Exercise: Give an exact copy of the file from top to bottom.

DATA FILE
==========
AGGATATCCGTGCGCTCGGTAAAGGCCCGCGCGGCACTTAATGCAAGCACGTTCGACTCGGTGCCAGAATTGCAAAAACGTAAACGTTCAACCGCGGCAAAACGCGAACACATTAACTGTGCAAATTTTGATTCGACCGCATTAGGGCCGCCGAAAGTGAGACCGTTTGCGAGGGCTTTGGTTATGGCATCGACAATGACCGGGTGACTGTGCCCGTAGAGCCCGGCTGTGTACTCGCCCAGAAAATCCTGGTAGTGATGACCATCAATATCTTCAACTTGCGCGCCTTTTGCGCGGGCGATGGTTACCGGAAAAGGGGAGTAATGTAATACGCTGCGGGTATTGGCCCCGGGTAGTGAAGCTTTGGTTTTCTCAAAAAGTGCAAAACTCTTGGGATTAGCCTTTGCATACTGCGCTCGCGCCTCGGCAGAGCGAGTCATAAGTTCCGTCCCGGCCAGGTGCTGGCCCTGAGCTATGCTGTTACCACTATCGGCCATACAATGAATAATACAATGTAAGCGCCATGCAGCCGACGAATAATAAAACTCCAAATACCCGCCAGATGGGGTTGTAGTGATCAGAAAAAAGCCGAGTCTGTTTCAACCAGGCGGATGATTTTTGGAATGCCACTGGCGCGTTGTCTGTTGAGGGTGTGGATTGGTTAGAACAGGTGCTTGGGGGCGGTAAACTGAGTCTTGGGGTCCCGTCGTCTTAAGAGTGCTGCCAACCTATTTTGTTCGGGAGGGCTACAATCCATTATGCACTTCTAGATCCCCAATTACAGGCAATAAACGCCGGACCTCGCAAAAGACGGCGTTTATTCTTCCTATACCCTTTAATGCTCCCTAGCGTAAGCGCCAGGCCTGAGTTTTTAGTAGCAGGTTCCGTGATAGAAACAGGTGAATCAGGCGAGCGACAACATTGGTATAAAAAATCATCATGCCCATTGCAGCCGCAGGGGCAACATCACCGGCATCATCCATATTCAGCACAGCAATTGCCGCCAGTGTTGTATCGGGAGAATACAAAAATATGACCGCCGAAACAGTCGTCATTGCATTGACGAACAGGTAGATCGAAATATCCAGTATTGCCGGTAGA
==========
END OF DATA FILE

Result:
AGGATATCCGTGCGCTCGGTAAAGGCCCGCGCGGCACTTAATGCAAGCACGTTCGACTCGGTGCCAGAATTGCAAAAACGTAAACGTTCAACCGCGGCAAAACGCGAACACATTAACTGTGCAAATTTTGATTCGACCGCATTAGGGCCGCCGAAAGTGAGACCGTTTGCGAGGGCTTTGGTTATGGCATCGACAATGACCGGGTGACTGTGCCCGTAGAGCCCGGCTGTGTACTCGCCCAGAAAATCCTGGTAGTGATGACCATCAATATCTTCAACTTGCGCGCCTTTTGCGCGGGCGATGGTTACCGGAAAAGGGGAGTAATGTAATACGCTGCGGGTATTGGCCCCGGGTAGTGAAGCTTTGGTTTTCTCAAAAAGTGCAAAACTCTTGGGATTAGCCTTTGCATACTGCGCTCGCGCCTCGGCAGAGCGAGTCATAAGTTCCGTCCCGGCCAGGTGCTGGCCCTGAGCTATGCTGTTACCACTATCGGCCATACAATGAATAATACAATGTAAGCGCCATGCAGCCGACGAATAATAAAACTCCAAATACCCGCCAGATGGGGTTGTAGTGATCAGAAAAAAGCCGAGTCTGTTTCAACCAGGCGGATGATTTTTGGAATGCCACTGGCGCGTTGTCTGTTGAGGGTGTGGATTGGTTAGAACAGGTGCTTGGGGGCGGTAAACTGAGTCTTGGGGTCCCGTCGTCTTAAGAGTGCTGCCAACCTATTTTGTTCGGGAGGGCTACAATCCATTATGCACTTCTAGATCCCCAATTACAGGCAATAAACGCCGGACCTCGCAAAAGACGGCGTTTATTCTTCCTATACCCTTTAATGCTCCCTAGCGTAAGCGCCAGGCCTGAGTTTTTAGTAGCAGGTTCCGTGATAGAAACAGGTGAATCAGGCGAGCGACAACATTGGTATAAAAAATCATCATGCCCATTGCAGCCGCAGGGGCAACATCACCGGCATCATCCATATTCAGCACAGCAATTGCCGCCAGTGTTGTATCGGGAGAATACAAAAATATGACCGCCGAAACAGTCGTCATTGCATTGACGAACAGGTAGATCGAAATATCCAGTATTGCCGGTAGA